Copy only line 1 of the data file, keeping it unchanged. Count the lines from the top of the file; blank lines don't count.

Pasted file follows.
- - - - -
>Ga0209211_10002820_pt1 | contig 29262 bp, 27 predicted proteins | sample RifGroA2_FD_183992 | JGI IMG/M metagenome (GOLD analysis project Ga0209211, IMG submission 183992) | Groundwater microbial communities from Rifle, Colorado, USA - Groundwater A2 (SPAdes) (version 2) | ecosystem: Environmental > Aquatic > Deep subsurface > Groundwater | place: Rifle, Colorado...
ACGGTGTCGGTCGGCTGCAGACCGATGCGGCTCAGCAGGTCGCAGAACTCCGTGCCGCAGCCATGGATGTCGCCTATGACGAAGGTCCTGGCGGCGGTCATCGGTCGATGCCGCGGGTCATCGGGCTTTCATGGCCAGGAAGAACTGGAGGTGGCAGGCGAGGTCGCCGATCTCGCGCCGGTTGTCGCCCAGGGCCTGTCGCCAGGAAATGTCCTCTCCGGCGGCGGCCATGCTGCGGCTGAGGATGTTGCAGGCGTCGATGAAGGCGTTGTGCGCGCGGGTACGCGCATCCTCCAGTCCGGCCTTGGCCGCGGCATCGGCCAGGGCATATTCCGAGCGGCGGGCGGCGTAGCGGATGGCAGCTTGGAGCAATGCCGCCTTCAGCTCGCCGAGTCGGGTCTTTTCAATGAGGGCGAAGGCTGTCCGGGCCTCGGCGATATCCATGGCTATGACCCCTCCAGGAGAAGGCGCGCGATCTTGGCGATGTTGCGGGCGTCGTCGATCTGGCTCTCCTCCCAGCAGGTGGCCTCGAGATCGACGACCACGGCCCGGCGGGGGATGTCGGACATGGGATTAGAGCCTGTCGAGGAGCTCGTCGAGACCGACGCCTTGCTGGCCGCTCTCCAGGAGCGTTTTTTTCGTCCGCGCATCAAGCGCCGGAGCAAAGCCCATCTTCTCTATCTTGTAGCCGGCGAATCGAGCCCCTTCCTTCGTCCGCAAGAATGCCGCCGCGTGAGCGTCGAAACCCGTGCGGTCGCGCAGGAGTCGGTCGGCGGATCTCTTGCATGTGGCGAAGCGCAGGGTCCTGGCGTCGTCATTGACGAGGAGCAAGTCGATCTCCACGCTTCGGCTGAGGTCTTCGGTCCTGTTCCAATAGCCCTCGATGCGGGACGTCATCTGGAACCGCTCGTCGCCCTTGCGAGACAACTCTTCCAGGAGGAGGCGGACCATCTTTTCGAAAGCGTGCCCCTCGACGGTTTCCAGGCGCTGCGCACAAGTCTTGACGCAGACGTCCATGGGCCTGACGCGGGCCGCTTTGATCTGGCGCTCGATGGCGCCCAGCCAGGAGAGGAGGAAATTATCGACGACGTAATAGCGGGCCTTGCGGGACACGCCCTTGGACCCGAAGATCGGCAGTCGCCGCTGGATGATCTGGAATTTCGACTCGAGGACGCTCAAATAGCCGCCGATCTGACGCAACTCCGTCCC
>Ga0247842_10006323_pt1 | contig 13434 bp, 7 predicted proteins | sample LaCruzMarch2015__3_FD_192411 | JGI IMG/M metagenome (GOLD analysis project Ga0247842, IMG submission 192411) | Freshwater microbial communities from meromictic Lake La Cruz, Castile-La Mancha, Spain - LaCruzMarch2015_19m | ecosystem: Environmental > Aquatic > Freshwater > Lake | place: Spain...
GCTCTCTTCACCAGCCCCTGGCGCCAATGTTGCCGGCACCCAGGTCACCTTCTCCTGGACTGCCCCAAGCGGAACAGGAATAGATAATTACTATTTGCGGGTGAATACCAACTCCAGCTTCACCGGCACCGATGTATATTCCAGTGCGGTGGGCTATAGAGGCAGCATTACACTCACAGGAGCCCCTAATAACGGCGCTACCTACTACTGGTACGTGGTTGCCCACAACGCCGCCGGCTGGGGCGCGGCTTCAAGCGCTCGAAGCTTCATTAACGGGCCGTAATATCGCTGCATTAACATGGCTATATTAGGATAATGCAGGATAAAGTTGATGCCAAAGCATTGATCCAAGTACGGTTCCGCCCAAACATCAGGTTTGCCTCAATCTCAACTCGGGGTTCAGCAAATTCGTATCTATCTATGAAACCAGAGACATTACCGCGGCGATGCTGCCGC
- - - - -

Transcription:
>Ga0209211_10002820_pt1 | contig 29262 bp, 27 predicted proteins | sample RifGroA2_FD_183992 | JGI IMG/M metagenome (GOLD analysis project Ga0209211, IMG submission 183992) | Groundwater microbial communities from Rifle, Colorado, USA - Groundwater A2 (SPAdes) (version 2) | ecosystem: Environmental > Aquatic > Deep subsurface > Groundwater | place: Rifle, Colorado...